Helping the Sickest Children Navigate the Health Care System

Helping the Sickest Children Navigate the Health Care System 150 150 Jeb Phillips

Care coordination focuses on better outcomes for children with medical complexity.

Consider a child with cerebral palsy who needs a feeding tube to eat. She has special equipment for a basic life function. She requires regular visits with a primary care physician and specialists in neurology, orthopedics and gastroenterology. She has frequent acute infections that lead to emergency department visits.

“Just surviving day-to-day is intense for this child and her family,” says Sean Gleeson, MD, president of Partners For Kids. “It is very easy for these children to receive sub-optimal care, just because they have so many different points of contact with the health care system. Even when providers are doing their best for the patients, the coordination among services can be overwhelming for the family to manage.”

The group that Dr. Gleeson leads is working to change that with its care coordination program called Care Navigation. Partners For Kids is one of the oldest and largest pediatric accountable care organizations in the United States. It brings together Nationwide Children’s Hospital and more than 1,000 specialists and primary care doctors, and it is responsible for the health care of approximately 320,000 children in central and southeastern Ohio covered under Ohio’s Medicaid Managed Care Plans.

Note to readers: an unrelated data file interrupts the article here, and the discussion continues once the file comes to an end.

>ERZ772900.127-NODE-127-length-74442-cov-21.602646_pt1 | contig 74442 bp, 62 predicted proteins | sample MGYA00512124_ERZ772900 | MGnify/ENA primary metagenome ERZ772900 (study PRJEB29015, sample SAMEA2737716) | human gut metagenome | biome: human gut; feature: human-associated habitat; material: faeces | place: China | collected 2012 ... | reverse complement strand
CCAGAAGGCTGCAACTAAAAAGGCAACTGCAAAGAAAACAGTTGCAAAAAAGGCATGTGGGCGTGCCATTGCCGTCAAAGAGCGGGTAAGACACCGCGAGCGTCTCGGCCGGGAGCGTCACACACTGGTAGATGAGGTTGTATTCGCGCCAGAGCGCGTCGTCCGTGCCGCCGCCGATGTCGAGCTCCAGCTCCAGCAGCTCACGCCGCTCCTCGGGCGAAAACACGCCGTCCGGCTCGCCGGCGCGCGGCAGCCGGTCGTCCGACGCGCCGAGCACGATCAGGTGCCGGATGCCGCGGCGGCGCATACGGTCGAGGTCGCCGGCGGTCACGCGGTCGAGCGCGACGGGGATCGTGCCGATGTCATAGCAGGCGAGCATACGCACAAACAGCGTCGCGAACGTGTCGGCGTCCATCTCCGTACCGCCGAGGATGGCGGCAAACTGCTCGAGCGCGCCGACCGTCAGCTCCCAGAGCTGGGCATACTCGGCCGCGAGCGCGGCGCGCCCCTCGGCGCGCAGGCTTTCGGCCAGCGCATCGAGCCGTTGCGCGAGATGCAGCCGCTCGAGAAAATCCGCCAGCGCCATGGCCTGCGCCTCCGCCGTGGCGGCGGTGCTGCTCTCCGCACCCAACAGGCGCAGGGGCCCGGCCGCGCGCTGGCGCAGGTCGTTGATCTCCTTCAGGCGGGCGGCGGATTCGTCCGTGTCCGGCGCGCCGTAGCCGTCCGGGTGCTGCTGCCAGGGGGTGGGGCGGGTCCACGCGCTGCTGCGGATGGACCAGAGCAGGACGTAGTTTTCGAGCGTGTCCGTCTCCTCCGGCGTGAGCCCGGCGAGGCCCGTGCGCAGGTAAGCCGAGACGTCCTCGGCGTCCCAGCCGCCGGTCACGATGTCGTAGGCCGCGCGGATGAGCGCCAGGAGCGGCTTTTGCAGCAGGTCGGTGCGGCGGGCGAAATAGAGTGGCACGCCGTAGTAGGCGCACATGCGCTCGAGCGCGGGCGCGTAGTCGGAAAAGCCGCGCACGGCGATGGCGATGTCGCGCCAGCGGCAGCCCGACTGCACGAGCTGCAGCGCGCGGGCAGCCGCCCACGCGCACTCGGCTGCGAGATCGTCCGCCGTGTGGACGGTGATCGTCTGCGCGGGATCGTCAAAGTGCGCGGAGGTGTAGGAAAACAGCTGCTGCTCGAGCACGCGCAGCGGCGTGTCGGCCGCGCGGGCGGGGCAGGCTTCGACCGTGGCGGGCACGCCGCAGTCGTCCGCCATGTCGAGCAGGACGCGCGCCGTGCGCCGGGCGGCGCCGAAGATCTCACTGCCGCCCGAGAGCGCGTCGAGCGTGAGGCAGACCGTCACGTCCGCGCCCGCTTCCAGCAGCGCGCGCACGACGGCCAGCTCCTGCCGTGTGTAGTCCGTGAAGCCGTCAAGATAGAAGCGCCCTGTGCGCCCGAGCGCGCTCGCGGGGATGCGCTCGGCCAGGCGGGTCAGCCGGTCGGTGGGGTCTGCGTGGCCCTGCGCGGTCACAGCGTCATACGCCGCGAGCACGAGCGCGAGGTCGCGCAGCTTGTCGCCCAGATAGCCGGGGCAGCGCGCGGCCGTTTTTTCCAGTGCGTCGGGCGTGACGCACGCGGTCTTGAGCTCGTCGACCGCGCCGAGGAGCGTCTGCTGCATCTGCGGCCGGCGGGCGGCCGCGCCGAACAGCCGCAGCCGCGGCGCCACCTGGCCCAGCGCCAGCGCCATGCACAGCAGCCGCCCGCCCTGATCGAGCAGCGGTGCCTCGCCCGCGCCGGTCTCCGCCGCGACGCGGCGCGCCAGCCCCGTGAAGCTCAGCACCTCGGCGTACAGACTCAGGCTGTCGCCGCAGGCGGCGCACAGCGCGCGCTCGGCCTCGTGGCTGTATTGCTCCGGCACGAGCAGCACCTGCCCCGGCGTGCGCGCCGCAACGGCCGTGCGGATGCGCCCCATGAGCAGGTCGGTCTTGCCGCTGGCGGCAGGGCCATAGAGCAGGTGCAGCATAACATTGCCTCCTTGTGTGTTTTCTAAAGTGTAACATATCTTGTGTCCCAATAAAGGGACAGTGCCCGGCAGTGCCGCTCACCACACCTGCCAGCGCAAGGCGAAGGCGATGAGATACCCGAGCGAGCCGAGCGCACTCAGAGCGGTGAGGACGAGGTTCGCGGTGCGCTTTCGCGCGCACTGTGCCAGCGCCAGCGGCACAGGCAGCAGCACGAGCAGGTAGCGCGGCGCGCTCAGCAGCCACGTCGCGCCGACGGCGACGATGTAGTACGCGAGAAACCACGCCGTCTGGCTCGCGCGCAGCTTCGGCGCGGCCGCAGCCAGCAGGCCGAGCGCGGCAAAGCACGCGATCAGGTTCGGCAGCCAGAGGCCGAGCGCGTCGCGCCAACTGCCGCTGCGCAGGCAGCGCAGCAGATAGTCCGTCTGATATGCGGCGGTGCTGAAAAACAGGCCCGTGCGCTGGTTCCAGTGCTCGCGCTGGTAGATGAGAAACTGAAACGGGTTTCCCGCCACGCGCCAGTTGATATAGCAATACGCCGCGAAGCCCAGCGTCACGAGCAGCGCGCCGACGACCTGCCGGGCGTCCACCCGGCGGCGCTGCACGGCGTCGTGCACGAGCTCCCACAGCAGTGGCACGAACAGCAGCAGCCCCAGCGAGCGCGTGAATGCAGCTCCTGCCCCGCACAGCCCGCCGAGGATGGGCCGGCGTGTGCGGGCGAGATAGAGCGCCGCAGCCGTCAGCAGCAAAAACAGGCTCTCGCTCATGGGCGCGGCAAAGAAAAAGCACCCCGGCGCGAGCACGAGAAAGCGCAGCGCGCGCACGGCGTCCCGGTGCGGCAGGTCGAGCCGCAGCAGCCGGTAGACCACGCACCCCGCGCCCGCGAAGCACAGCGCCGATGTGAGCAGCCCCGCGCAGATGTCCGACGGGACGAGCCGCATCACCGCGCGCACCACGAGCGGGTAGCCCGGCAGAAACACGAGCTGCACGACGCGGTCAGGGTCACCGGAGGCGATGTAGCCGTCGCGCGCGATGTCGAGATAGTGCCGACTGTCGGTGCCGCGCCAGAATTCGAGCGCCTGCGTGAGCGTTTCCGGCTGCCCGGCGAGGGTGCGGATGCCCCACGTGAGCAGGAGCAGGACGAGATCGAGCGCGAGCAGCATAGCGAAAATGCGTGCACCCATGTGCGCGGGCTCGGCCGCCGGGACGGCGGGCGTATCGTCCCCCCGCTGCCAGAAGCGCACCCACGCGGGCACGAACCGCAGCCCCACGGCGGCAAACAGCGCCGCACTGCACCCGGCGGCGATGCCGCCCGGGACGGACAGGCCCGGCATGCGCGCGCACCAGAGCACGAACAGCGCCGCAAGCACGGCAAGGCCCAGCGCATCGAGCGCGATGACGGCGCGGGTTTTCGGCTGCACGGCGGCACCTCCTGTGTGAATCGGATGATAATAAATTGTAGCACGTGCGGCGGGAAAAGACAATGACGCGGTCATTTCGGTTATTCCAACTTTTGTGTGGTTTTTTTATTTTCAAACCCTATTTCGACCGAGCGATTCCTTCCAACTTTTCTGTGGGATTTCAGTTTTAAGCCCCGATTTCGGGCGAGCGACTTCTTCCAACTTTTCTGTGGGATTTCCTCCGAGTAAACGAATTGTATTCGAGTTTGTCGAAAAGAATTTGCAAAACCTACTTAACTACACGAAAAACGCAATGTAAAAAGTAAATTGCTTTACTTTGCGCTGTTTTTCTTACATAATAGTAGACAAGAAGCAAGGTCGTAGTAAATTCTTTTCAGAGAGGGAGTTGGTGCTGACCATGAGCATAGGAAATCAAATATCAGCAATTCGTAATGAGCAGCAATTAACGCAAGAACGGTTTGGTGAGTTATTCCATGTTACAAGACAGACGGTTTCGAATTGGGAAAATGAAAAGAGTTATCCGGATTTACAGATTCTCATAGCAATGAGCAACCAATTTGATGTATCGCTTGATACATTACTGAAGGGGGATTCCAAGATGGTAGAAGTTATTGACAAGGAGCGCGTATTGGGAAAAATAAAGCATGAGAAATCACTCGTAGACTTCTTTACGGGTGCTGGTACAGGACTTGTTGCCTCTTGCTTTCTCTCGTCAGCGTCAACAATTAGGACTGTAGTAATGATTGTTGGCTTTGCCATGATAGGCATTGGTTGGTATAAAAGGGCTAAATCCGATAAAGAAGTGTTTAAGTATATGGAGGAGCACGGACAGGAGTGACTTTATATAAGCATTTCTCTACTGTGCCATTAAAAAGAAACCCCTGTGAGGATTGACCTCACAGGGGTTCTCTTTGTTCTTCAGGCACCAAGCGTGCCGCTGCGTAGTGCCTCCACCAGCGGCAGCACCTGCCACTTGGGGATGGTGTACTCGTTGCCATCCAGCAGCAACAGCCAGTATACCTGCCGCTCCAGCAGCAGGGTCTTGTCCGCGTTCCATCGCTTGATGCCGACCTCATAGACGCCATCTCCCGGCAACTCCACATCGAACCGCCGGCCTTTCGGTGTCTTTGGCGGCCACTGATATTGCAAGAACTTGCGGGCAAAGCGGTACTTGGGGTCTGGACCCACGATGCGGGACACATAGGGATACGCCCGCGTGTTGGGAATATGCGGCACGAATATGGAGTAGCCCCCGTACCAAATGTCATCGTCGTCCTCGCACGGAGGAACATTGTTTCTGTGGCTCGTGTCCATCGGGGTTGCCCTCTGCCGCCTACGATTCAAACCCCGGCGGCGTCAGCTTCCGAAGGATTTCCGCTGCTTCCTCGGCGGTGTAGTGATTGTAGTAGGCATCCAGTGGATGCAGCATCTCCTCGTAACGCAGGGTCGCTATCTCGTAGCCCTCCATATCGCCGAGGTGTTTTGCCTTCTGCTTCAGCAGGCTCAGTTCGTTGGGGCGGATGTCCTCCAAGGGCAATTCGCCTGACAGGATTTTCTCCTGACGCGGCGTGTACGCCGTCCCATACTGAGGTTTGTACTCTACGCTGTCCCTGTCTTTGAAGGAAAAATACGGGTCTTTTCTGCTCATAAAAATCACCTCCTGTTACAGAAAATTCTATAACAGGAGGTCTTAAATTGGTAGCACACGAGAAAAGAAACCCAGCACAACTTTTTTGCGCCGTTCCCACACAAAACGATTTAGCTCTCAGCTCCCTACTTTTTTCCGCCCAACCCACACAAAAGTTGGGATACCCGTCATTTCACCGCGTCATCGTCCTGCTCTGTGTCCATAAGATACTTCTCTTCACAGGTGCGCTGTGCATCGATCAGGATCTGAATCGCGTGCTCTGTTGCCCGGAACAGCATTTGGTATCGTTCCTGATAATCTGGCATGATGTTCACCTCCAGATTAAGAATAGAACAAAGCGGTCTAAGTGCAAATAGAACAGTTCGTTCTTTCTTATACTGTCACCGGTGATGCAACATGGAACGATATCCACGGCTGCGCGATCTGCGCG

Partners For Kids focuses on keeping children healthy with regular wellness visits. But fragile newborns and some children with chronic diseases and behavioral health conditions need more than that. So in 2013, the organization began its care coordination program.

Care coordinators — social workers, nurses and quality outreach coordinators — individually work with families to help them navigate the health care system. They visit patients at home to gain insight into a family’s particular challenges. They can help schedule several physician appointments on one day, reducing the number of trips families must make.

Care coordinators may also attend physician appointments with patients; ensure patients get screenings and interventions they need for their individual conditions; help connect patients with useful community resources; and help patients learn self-management as they grow, so they can transition successfully to adult health care.

Data from 2014 show that patients enrolled in care coordination for at least 120 days saw hospital inpatient admissions and emergency department visits decrease.


Partners For Kids is working to expand the program to build on its success. The organization now has approximately 45 care coordinators. That number will more than double by 2017.

“Children with medical complexity spend the most time in the hospital, have some of the worst health outcomes, and their families have difficulty managing all that must be done,” says Kimberly Conkol, RN, Partners For Kids’ director of Care Navigation. “Care coordination helps change this reality for these patients. Our team works with the family to help them achieve their goals for the child.”


About the author

Jeb is the Managing Editor, Executive Communications, in the Department of Marketing and Public Relations at Nationwide Children's Hospital. He contributes feature stories and research news to PediatricsOnline, the hospital’s electronic newsletter for physicians and other health care providers, and to Pediatrics Nationwide. He has served as a communications specialist at the Center for Injury Research and Policy at The Research Institute and came to Nationwide Children’s after 14-year career as daily newspaper reporter, most recently at The Columbus Dispatch.